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Maybe home isn't so different after all

I recently returned from a nine-day visit to see family in Minnesota. I tell my friends that I am always reminded that this place where I grew up is a "different culture," a "different way of life," is a simpler, less sophisticated lifestyle. But is that really true? I am reflecting on that now.

Perhaps it is more a generational thing. The schoolchildren in my nephews' and nieces' families seem extremely busy. They have many activities after school, and the oldest girl even had volleyball games in the evenings on school nights. Not my school memories, but I am well past medicare qualification age.

My older sister lives in rural Minnesota. A retired farmer's wife, now a widow and living in a small town, she never fails to listen to a local radio program early each morning. She is especially listening for the funeral announcements. It is not just because she is on the funeral reception committee at her church that she does this. It is because in her community most everyone is known to everyone else. They are concerned and have compassion for the residents who experience the ups and downs of life.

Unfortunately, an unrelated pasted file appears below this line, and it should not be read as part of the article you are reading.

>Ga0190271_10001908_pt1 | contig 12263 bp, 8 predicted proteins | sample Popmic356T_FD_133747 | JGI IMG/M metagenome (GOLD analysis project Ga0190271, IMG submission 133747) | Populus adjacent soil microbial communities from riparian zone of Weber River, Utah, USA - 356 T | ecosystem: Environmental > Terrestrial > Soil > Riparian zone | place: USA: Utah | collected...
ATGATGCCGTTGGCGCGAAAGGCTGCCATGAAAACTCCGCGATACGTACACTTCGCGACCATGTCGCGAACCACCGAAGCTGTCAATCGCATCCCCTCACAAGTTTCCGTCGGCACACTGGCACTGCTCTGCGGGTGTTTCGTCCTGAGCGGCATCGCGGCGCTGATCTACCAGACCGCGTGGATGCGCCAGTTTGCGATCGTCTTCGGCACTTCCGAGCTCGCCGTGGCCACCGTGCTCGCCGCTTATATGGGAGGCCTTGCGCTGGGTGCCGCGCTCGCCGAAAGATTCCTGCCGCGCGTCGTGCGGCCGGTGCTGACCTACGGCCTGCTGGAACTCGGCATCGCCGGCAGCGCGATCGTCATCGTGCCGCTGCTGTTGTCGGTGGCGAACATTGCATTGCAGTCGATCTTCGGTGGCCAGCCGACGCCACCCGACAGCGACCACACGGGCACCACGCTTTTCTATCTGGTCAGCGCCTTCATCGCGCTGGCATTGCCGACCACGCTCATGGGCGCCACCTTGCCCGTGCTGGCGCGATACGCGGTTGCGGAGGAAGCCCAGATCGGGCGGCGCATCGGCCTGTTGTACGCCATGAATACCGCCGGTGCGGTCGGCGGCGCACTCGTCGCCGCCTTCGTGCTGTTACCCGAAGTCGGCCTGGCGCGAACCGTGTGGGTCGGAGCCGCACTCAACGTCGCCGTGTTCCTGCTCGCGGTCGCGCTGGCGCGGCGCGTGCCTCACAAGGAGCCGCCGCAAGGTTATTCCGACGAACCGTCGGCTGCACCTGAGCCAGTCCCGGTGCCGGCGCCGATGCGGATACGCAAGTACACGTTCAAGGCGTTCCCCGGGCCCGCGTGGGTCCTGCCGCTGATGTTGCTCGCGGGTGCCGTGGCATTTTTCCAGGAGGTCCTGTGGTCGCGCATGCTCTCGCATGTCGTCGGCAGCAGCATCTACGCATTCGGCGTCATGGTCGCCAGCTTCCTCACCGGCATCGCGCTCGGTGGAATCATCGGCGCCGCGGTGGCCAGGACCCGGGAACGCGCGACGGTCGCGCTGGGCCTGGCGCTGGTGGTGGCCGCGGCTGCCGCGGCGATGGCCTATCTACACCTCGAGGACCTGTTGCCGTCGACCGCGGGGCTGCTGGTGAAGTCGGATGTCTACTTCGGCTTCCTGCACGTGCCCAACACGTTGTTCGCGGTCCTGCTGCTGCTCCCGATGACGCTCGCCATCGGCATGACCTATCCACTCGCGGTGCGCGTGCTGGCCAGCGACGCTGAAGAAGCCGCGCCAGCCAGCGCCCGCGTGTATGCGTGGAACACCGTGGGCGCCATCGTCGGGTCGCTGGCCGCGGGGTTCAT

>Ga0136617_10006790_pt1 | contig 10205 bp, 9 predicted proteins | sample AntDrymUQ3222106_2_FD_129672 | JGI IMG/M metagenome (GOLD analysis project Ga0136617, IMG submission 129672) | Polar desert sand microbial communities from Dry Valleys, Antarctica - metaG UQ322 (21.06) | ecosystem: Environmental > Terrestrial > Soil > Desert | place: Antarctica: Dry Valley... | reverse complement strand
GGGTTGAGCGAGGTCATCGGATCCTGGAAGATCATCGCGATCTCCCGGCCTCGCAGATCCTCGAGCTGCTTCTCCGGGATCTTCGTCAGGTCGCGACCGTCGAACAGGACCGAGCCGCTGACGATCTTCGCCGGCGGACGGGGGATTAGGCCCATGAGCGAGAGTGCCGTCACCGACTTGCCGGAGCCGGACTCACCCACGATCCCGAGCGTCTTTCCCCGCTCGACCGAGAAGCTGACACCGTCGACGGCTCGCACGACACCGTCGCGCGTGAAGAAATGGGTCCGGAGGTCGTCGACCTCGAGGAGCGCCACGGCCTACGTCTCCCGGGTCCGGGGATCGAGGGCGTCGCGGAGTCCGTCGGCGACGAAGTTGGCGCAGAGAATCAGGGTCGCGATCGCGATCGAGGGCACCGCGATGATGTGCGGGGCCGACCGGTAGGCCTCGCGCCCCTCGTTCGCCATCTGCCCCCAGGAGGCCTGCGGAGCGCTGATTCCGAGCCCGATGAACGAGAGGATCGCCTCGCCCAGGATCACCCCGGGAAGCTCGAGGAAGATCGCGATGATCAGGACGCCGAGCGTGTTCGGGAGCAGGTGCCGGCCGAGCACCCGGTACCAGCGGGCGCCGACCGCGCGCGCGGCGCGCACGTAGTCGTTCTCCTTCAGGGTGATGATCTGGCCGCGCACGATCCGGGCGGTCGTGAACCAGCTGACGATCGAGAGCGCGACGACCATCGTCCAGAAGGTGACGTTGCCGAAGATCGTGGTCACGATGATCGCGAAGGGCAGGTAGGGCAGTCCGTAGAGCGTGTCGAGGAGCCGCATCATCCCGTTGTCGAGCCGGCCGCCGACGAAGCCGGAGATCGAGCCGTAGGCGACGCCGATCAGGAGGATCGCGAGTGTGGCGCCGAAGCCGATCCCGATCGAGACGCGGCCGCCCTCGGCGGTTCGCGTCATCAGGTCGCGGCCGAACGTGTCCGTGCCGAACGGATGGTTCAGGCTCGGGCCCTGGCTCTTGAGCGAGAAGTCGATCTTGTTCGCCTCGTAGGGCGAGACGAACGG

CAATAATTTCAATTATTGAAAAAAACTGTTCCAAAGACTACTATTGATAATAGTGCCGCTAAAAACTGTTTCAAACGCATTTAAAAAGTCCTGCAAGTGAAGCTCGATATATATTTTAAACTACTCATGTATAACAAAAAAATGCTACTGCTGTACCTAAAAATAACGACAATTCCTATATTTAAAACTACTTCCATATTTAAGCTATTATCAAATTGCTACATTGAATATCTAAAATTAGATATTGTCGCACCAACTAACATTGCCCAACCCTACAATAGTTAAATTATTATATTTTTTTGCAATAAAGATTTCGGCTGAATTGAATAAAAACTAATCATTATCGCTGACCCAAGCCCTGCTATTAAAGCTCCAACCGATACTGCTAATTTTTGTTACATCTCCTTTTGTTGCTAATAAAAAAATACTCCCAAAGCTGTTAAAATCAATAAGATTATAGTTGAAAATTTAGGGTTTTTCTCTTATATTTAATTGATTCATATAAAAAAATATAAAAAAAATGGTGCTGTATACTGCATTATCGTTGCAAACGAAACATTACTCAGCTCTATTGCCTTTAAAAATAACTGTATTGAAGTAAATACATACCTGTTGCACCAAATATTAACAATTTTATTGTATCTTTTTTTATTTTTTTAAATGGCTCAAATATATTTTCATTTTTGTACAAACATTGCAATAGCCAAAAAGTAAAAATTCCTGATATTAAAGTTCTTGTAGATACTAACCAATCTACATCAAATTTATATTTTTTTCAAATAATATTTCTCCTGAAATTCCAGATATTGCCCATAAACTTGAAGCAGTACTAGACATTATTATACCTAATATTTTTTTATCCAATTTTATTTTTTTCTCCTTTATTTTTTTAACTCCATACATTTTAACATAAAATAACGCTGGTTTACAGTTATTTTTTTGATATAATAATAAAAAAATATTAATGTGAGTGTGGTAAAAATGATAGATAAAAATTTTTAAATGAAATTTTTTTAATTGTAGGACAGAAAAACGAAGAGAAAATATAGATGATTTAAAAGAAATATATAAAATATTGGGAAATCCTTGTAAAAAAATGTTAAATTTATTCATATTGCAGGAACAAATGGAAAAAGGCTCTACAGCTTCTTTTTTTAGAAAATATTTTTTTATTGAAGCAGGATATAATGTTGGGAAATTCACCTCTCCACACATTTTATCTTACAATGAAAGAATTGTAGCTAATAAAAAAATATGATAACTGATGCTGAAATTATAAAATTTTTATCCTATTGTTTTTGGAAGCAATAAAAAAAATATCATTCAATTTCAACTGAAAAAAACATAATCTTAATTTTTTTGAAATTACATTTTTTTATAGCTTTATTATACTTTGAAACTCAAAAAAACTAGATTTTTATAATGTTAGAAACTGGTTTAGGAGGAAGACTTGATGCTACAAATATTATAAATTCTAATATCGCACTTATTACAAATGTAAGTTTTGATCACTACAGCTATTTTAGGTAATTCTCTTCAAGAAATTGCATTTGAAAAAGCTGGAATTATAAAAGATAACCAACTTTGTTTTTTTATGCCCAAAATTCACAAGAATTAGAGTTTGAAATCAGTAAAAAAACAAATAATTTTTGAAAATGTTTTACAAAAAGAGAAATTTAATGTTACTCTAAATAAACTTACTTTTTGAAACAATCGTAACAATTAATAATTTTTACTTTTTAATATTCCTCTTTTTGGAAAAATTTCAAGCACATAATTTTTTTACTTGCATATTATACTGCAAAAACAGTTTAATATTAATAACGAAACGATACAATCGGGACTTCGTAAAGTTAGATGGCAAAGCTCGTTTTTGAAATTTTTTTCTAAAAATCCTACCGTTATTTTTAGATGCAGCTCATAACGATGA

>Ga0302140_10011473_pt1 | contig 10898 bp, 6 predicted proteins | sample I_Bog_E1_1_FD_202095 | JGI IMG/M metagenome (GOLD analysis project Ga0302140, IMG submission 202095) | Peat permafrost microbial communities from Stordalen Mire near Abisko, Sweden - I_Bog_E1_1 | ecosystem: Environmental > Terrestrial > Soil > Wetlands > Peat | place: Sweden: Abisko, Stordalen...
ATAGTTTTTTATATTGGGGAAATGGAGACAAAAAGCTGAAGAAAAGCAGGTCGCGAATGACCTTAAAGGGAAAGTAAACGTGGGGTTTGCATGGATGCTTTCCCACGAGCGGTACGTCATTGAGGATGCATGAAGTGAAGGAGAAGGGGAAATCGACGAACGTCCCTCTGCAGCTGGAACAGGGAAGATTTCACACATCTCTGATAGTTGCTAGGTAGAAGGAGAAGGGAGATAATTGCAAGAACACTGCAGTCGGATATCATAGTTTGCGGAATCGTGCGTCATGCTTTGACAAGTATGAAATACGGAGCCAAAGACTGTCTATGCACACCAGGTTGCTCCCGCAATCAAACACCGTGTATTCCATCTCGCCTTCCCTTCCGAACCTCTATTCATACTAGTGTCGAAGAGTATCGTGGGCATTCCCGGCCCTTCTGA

I heard several conversations with her friends that went something like this:

"Marvin Anderson's son just got married and is moving back home. He graduated from Morris State and is going to farm with his dad."

"Is that the Marvin Anderson who has the farm north of Clinton?"

No that's his brother, Mike."

"He married the oldest Peterson girl, didn't he?"

"Yes, I think so."

And so on and so forth. Yes, there are few secrets in such a community. Everyone knows everyone else's business and sometimes people are judged. But the positive thing is that more often than not, people are cared about, helped and celebrated.

Is that so different from the small community where I live? Maybe not.

Jan Robertson has lived in Ashland the past 11 years.